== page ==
Rodger Scott, he of “Swallows in flight R Us.” on Flickr here, has in conjunction with his art group, Wild4Art has an exhibition of his fabulous paintings at the Light Factory Gallery in Eltham. It runs to the 16th of June, and if you’re in Melbourne, and want a way to fill up a couple of hours then take the drive out to 21 Brougham Street in Eltham.
Rodger is one of the four artists with work on show, and it was really excellent to spend a morning in the gallery with the works and to contemplate both the makers style, the works and the bird themselves.
The Light Factory has to be one of the most suitable galleries to show this kind of work. It has an amazing high window set that lets light literally pour into the viewing space. Like many of the buildings and spaces in Eltham, it is both highly functional, and also uses a lot of recycled material in construction.
Loved to be able to stand back and see the work as a whole and be able to get up nice and close and personal with the image and feel the character of the bird as each member of the group has found expression.
We, Dorothy, I and Mr An Onymous made the trip over on a rainy day. The idea was simple, view the art, have lunch, photograph birds. No one said anything about the weather closing in and the rain pouring out of the sky. Exit ideas of walking in the bush.
We settled instead for a table at the “Tea House”, the fabled food hall attached to the Gallery. After a nice Pie, I had a Borcastle, But have to say the Bean and Leek bake was going to run a very close second. The others, the usual foccacia etc, and a cup or two of Queen Mary tea, it was obvious the rain had won. So. We had another cuppa and then we went home (used to be song about that once ?)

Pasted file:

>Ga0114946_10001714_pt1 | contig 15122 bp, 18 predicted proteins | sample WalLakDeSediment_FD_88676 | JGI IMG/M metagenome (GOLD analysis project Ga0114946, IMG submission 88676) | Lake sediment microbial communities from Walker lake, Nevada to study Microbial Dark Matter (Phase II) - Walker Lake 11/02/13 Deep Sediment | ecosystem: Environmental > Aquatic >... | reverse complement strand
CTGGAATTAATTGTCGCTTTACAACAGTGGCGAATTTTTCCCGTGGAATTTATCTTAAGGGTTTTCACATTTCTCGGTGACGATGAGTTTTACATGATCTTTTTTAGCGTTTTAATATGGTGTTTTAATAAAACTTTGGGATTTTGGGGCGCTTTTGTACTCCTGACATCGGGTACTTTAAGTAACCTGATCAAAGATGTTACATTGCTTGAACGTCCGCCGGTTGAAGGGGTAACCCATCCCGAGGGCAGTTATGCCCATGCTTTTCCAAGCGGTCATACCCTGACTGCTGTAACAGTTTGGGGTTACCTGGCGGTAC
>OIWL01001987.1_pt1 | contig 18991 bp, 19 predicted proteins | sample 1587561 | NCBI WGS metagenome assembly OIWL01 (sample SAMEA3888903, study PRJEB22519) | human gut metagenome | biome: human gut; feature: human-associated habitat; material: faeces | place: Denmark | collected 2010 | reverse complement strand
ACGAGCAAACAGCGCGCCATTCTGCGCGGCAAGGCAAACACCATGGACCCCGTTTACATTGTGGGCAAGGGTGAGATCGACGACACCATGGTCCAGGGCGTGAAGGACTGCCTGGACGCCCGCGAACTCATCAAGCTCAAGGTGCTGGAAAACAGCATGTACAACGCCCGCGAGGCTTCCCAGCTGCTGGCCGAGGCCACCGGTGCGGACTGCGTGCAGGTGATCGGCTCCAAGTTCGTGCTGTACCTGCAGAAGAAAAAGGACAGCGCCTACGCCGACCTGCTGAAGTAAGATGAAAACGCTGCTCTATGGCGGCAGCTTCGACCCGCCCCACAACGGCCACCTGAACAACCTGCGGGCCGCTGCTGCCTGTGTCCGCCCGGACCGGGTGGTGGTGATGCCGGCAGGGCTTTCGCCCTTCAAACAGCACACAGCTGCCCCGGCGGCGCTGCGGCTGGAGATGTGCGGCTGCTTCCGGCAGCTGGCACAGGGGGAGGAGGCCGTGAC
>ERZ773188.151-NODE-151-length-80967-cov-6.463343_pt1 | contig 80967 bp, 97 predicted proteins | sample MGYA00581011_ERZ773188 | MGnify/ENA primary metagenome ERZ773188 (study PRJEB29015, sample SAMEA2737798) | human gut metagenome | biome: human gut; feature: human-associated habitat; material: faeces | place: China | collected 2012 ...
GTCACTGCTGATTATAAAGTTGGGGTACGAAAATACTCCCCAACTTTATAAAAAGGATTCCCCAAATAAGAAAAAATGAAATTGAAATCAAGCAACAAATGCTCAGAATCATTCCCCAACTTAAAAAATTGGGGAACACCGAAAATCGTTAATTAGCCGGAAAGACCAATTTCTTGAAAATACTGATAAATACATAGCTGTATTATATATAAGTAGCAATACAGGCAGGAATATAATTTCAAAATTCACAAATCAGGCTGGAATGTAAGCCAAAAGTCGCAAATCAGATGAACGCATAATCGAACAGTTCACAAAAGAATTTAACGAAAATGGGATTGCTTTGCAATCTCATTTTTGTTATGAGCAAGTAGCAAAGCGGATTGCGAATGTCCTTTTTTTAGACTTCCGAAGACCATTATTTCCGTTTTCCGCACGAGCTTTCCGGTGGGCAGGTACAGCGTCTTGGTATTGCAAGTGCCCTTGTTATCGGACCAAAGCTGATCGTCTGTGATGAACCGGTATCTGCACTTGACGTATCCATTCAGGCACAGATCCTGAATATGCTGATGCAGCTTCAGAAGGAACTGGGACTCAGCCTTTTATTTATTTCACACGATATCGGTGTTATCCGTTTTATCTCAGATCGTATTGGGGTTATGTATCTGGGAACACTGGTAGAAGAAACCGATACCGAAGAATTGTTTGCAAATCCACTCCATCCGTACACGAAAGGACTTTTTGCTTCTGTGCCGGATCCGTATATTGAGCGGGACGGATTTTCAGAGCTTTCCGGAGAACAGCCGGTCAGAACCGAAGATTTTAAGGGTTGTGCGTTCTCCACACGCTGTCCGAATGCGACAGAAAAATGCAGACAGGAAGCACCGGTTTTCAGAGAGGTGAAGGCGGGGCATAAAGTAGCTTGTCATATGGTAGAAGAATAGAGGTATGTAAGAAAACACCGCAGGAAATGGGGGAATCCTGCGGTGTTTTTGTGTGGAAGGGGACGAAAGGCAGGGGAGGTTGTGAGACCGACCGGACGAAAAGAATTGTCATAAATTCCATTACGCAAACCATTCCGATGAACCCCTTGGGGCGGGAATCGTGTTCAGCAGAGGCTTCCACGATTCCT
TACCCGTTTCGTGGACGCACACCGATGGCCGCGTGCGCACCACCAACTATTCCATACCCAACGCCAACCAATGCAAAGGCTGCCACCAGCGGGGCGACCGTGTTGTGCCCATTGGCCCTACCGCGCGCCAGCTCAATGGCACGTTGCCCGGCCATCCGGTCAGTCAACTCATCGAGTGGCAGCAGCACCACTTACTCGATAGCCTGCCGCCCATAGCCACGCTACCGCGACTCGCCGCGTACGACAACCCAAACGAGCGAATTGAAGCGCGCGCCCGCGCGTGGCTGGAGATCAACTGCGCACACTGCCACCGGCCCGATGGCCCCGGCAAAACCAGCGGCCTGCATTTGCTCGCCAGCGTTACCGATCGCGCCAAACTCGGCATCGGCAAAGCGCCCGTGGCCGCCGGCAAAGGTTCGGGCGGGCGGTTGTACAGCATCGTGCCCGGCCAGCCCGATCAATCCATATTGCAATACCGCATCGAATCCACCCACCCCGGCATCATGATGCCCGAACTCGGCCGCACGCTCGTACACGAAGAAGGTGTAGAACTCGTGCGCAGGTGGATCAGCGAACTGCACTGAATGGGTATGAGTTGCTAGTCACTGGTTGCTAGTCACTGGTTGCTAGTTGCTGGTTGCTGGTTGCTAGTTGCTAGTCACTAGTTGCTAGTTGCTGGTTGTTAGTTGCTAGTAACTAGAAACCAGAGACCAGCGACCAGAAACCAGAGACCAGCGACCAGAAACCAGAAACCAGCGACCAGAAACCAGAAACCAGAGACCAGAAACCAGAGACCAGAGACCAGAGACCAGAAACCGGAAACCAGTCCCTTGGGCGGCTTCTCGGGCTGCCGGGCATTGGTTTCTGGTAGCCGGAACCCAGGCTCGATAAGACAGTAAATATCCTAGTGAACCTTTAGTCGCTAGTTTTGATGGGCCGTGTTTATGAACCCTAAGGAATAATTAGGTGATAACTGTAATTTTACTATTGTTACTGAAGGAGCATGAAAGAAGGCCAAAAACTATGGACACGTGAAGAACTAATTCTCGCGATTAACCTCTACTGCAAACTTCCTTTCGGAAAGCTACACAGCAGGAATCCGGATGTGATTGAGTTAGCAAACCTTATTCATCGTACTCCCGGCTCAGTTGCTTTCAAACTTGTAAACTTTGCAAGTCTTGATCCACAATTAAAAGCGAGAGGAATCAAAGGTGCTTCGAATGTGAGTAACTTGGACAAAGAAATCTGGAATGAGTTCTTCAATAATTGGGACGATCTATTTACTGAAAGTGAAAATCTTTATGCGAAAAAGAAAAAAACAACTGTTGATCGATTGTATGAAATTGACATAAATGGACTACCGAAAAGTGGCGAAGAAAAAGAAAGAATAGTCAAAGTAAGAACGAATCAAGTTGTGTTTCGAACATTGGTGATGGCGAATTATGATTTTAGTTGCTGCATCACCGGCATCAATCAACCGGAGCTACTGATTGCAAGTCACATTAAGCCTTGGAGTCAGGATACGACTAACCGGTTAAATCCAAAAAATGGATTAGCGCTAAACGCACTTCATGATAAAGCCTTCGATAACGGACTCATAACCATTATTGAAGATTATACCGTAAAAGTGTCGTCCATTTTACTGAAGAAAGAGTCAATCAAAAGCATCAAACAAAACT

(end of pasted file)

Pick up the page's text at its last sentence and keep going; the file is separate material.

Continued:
Well done Rodger, congrats to you and your colleagues for a bold and entertaining exhibition.
Had a chat with Travis, the Bandicoot Hilton concierge, the other day, and he was really excited to announce that they had taken out the last fox from the fenced off area. It had finally taken a bait. (Which is some ways is really cheating don’t you think) Subsequent bait layings had not been taken so it may be that foxy loxy is no more, and the serious business of putting untrained bandicoots into the area can proceed.
But, of course that leaves the gates well and truly locked and the area inaccessible for us over the rest of the Flame Robin season. I suspect they’ll be well on the way home before we get past the first of the bandicoot sentries.
So I took a wander today down the other end of Moonee Ponds Creek. It can be accessed from Mickelham Road, and followed back up toward the old quarries.
Didn’t find much, but then my expectation level was pretty low anyway. After all it was simply to see what could be seen.
A Wedge-tailed Eagle was harassed by some Ravens, and then not satisfied they turned their collective attentions to a Whistling Kite, for good measure.